Movie Magazine International

Mystery, Alaska

USA - 1999

Movie Review By Heather Clisby

When my producer assigned me "Mystery, Alaska" a hockey film, I wickedly thought to myself, 'Ooo, a sports flick, always good for a rant.' But when I saw David E. Kelley's name as co-writer and co-producer, I'll admit, I sat up in my chair. One of the only genuinely talented people working in television today, his name is a mark of true craftsmanship.

Directed by Jay Roach, this David & Goliath formula pits the small-town boys (Team Mystery) up against giants of the game, the New York Rangers by way of a fluky PR stunt.

One of the best actors of the day, Russell Crowe, stars as John Biebe, the long-haired, beefed-up town sheriff who has played on the team for 13 years, a town record. When the Council - a group of town elders that determine team members - asks him to step down, he goes into a self-pity funk that threatens his marriage.

Hank Azaria (talk about versatile) is Charles Danner, the boy who "skates like a homosexual" returns to his hometown of Mystery with chip planted firmly on shoulder. He's made it big in New York City as a writer for Sports Illustrated and he is the catalyst for the Rangers visit. Of course, the match is not for money or for a title, it is for the love of the game and, ultimately, Charlie's pride. A natural rivalry is re-visited as we realize that John's lovely wife, Donna, played by Mary McCormack, is also Charlie's high school sweetheart.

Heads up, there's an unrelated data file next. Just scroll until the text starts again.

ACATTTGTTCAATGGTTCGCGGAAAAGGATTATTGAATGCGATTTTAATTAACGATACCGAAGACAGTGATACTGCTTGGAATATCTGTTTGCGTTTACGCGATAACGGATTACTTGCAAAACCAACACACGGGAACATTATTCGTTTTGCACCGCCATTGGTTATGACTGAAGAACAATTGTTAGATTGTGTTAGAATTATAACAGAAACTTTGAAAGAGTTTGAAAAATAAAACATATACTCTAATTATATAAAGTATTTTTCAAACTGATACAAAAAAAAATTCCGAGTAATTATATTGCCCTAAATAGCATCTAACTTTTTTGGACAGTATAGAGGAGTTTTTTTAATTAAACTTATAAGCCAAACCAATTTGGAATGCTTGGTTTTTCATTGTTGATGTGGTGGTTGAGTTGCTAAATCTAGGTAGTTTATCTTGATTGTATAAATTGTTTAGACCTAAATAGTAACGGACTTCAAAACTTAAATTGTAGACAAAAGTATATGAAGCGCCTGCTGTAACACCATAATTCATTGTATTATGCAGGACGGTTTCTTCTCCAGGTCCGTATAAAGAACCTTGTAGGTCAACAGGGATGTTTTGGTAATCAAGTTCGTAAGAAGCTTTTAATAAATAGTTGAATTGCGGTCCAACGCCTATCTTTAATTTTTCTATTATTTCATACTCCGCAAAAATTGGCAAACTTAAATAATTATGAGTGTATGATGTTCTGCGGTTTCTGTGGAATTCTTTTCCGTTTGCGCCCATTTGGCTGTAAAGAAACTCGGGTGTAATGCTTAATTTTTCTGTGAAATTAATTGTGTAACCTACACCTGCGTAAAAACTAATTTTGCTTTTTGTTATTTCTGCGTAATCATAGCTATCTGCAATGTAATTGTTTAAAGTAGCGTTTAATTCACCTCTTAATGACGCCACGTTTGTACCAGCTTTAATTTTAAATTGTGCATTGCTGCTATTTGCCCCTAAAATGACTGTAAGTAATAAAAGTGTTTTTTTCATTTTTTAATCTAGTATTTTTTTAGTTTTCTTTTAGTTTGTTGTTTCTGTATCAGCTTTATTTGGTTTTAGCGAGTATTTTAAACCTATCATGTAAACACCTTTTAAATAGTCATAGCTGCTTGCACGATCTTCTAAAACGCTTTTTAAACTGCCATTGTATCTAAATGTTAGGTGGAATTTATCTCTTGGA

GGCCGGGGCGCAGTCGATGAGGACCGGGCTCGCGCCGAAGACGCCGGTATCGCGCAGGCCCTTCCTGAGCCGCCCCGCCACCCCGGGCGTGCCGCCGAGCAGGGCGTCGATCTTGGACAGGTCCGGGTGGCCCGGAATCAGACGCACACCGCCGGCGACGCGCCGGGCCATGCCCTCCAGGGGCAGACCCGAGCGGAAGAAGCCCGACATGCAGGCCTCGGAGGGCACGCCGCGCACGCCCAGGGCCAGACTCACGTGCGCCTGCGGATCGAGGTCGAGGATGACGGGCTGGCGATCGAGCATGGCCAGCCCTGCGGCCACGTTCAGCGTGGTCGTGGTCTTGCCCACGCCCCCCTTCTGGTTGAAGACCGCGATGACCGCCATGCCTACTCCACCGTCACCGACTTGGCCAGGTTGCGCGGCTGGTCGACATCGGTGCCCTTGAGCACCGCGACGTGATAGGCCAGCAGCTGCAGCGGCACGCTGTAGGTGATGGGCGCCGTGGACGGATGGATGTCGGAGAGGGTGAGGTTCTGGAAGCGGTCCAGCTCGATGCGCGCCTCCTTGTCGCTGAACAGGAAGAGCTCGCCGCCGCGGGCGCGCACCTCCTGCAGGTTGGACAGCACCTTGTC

Burt Reynolds (looking so distinguished these days he looks out of place here) is Judge Walter Burns, a man who nearly went pro in college yet is forever reminded that he never made the Mystery Team. Naturally, he now tortures his son, Birdie, who plays on the team. Father/son angst, it's all good.

Naturally, my favorite scene in the movie is not about hockey but sex. When virginal Marla (played by Rachel Wilson) attempts to seduce her na´ve boyfriend, Stevie (the newest member of the team), things happen so quickly, your heart just bleeds for the couple so full of love and misdirection. Ryan Northcott is Stevie and he is just precious.

I'm not a big hockey fan but this movie has a lot of real heart. I was dreading the cymbal crashes at the big game and sure enough, they came, but "Mystery, Alaska" reached farther. The film is about a town that's like a family and their unified passion for a game; it carries the mark of a project where all involved cared deeply about it. Better yet, there's so many story threads going, hockey is merely a backdrop. Nevertheless, bring a jacket.

© 1999 - Heather Clisby - Air Date: 10/6/99

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